the future

Posted: April 30th, 2016 | No Comments »

via mr. harris tweed

(image via mr. harris tweed)

so the tv show job didn’t work out. they hired me but then changed their minds two days later and offered me a different lowlier position and i was like, wait what? can you actually do that? which made me reevaluate why i was involved with the project again —  was it just money or was it taking me closer to some part of my [cloudy, nebulous] dream? it’s a cool project to be part of, and i was interested in learning a new field, having a challenge, seeing what it’s like, plus i like the tv show’s creator, but i was already fretting and worrying and was it getting me anywhere closer to my own thang? also weird way to start. so i said no. so now i have nothing on the dockets for months. forever, i guess. i think it’s ok. i want to buckle down and just focus on how to swim out to my own ship rather than always jumping on the nearest boat (YES) and gonna draw and focus and side hustle and research grad school and clean up my resume and try to find real jobs that stoke my fire [ew] and not just pay the bills. i just feel like i’m beyond all that. not ABOVE it: just beyond it. try for the real thing. isn’t it time? plus something about the whole situation feels like divine intervention.


malick sidibé

Posted: April 30th, 2016 | No Comments »
© Malick Sidibé, The whole family on a motorcycle, 1962, gelatin silver print, 50 x 60 cm. Courtesy of Fifty One Fine Art Photography

© Malick Sidibé, The whole family on a motorcycle, 1962, gelatin silver print, 50 x 60 cm. Courtesy of Fifty One Fine Art Photography

All images | © Malick Sidibé

All images | © Malick Sidibé

 Malick Sidibé, Christmas Eve, 1963, gelatin silver print, 50 x 60 cm. Courtesy of Fifty One Fine Art Photography.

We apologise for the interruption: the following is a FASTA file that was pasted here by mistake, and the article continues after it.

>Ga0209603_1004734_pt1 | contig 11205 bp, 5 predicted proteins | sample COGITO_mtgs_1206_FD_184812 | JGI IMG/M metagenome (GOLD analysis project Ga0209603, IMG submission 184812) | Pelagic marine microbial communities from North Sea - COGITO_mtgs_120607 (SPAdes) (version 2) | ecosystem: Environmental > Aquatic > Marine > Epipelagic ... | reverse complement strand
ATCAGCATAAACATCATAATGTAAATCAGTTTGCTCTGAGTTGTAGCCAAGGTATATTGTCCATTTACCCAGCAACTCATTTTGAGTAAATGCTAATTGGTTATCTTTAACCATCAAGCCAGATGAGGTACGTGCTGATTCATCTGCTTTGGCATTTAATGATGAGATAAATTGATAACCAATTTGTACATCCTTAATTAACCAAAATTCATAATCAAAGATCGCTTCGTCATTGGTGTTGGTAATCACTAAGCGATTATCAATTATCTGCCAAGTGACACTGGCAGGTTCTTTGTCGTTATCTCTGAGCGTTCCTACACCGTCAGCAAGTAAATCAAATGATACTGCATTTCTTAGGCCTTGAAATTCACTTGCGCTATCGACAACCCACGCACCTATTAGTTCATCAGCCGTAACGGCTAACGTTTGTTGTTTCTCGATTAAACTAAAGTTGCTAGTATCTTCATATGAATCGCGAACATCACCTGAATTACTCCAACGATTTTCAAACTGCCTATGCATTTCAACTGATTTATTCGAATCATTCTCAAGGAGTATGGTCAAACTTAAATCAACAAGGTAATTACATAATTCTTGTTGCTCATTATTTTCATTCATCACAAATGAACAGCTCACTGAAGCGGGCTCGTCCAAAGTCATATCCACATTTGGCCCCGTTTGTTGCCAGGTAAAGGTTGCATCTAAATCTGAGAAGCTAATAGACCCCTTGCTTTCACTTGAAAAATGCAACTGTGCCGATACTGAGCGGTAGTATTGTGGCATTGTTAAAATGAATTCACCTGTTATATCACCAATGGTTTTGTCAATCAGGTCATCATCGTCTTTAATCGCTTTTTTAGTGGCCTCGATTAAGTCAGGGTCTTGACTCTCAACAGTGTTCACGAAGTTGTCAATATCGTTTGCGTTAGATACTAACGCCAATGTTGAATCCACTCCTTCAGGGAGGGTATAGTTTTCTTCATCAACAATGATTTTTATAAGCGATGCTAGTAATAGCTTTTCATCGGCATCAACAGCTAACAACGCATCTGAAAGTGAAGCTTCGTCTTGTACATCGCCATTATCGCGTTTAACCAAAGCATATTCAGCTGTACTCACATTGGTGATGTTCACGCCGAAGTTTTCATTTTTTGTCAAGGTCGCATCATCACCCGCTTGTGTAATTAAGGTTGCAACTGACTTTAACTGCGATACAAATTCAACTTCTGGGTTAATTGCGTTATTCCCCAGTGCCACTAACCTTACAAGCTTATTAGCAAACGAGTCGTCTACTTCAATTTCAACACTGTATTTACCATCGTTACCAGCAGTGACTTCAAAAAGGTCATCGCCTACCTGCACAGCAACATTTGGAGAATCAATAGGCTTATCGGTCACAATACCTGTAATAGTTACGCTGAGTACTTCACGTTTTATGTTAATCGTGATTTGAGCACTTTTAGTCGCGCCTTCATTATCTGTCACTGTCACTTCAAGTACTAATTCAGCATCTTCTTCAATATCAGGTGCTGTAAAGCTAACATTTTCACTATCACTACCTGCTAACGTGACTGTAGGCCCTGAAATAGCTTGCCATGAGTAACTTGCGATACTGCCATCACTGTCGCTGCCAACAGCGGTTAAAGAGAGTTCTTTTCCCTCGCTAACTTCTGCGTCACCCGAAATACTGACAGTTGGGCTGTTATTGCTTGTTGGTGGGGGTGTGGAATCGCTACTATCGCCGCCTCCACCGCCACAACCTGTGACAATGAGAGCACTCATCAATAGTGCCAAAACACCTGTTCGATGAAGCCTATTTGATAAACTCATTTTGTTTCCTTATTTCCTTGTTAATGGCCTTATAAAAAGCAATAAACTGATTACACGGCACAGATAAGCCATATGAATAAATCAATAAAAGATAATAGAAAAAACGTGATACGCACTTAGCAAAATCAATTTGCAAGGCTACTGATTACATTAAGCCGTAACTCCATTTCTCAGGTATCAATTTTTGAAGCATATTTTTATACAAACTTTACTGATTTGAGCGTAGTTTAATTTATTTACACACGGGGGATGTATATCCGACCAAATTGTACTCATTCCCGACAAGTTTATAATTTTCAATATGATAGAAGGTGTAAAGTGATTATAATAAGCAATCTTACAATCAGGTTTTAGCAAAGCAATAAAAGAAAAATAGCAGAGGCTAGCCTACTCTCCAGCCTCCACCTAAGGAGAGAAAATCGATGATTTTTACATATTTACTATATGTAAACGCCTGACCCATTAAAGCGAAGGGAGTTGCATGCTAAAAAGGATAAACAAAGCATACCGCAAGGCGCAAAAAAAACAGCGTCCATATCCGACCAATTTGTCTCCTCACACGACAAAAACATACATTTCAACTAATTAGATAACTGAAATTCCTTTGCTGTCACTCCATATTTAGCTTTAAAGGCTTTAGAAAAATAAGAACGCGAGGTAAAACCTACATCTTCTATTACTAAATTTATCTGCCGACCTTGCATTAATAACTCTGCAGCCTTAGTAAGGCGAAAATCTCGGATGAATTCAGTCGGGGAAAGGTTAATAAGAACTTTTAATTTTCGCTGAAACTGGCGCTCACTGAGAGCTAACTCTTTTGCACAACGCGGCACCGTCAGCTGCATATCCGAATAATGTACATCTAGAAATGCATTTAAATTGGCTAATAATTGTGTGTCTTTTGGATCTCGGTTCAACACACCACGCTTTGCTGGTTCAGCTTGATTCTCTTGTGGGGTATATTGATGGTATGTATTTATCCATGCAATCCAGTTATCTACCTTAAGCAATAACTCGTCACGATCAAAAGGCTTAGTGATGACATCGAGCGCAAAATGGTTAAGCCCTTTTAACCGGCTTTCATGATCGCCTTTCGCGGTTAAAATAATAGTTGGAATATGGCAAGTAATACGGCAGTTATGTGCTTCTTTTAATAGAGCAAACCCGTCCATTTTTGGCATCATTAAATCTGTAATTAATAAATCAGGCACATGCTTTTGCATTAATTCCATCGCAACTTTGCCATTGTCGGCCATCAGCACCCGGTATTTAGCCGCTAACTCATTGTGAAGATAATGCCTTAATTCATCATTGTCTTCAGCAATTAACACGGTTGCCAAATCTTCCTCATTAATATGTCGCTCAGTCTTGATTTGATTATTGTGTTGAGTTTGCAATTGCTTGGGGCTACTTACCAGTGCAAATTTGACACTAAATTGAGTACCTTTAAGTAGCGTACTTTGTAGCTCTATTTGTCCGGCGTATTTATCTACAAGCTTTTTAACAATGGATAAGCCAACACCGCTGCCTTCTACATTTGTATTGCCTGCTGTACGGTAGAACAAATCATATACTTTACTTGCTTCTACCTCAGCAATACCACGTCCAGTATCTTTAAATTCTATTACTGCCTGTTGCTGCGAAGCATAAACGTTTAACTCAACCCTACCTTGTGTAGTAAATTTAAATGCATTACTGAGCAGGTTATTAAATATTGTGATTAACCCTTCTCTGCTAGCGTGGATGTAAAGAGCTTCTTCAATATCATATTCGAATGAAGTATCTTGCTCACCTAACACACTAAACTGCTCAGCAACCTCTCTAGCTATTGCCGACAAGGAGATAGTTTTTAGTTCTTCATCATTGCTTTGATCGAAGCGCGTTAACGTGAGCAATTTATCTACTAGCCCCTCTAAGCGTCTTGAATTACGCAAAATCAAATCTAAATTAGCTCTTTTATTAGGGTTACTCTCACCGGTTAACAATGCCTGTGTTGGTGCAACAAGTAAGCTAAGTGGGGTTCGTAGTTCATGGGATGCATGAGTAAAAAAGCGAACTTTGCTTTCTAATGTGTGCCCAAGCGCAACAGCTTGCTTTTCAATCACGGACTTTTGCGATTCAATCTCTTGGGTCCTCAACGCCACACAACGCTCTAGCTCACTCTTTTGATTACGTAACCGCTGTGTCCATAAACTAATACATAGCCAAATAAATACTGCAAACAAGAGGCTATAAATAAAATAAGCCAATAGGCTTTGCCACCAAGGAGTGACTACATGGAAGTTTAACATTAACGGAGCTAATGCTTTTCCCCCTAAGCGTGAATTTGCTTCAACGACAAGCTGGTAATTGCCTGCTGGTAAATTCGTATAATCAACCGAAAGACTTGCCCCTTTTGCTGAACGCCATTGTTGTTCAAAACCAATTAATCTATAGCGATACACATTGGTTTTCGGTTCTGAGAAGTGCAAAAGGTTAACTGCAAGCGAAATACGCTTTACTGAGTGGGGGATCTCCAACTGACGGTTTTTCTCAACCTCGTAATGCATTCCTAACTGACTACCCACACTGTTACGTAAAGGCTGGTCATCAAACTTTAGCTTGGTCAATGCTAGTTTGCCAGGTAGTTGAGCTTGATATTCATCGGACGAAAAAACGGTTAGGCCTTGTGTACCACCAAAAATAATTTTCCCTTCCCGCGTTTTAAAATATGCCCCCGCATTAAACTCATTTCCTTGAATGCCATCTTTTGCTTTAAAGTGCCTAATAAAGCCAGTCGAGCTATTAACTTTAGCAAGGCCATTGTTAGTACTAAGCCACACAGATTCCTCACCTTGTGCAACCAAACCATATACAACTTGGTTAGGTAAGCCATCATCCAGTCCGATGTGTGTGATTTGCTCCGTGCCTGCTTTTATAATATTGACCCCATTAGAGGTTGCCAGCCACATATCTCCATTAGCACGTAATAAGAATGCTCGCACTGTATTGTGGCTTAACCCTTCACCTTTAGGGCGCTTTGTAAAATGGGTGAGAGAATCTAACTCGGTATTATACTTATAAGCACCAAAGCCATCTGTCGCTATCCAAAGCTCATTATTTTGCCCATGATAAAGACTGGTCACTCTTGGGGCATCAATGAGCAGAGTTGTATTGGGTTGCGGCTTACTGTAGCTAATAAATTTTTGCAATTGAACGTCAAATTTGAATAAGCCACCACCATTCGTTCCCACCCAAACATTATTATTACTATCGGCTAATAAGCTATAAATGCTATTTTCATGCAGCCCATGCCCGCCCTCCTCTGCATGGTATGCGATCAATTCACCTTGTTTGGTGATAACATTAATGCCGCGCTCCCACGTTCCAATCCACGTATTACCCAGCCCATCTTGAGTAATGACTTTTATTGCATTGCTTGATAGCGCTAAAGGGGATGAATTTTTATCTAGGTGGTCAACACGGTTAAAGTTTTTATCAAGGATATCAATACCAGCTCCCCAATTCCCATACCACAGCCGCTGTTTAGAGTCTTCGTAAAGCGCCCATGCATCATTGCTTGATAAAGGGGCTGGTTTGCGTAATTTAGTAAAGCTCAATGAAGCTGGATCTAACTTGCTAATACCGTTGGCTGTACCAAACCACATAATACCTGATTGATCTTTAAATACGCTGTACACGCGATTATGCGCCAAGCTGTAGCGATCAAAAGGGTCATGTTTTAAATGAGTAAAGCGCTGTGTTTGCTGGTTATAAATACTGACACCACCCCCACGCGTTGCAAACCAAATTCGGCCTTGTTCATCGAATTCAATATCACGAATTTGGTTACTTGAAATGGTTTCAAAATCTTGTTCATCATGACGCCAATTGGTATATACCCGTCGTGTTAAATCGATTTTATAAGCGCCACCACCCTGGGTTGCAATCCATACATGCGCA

Malick Sidibé, Christmas Eve, 1963, gelatin silver print, 50 x 60 cm. Courtesy of Fifty One Fine Art Photography.

(malick sidibé photos courtesy of griot and gallery fifty one)


well, you’re garbage so the rules aren’t the same for you

Posted: April 30th, 2016 | No Comments »

from roxanegay:

I am full of great advice and lofty standards for my friends. Do this, don’t put up with that. When it comes to myself, it’s like, well, you’re garbage so the rules aren’t the same for you. I get mad at myself when I realize this, when I realize how passive I can be, how I try to be invisible in my own life, how I try to not take up space or require anyone else’s attention or energy. Seriously, I am not a role model. I am 41 and I am basically a trainwreck. I am sitting on my sexy couch chewing ice. The ice is great. My teeth are like, “Girl, what is your fucking problem?”


deeper darker dew

Posted: April 30th, 2016 | No Comments »

black labelthe XXX version


my love for the jason bourne movies is well-known

Posted: April 26th, 2016 | No Comments »

new jason bourne movie in july!!!! will it be good, WHO CARES


background noise

Posted: April 26th, 2016 | No Comments »

ann-marie rayney, background noise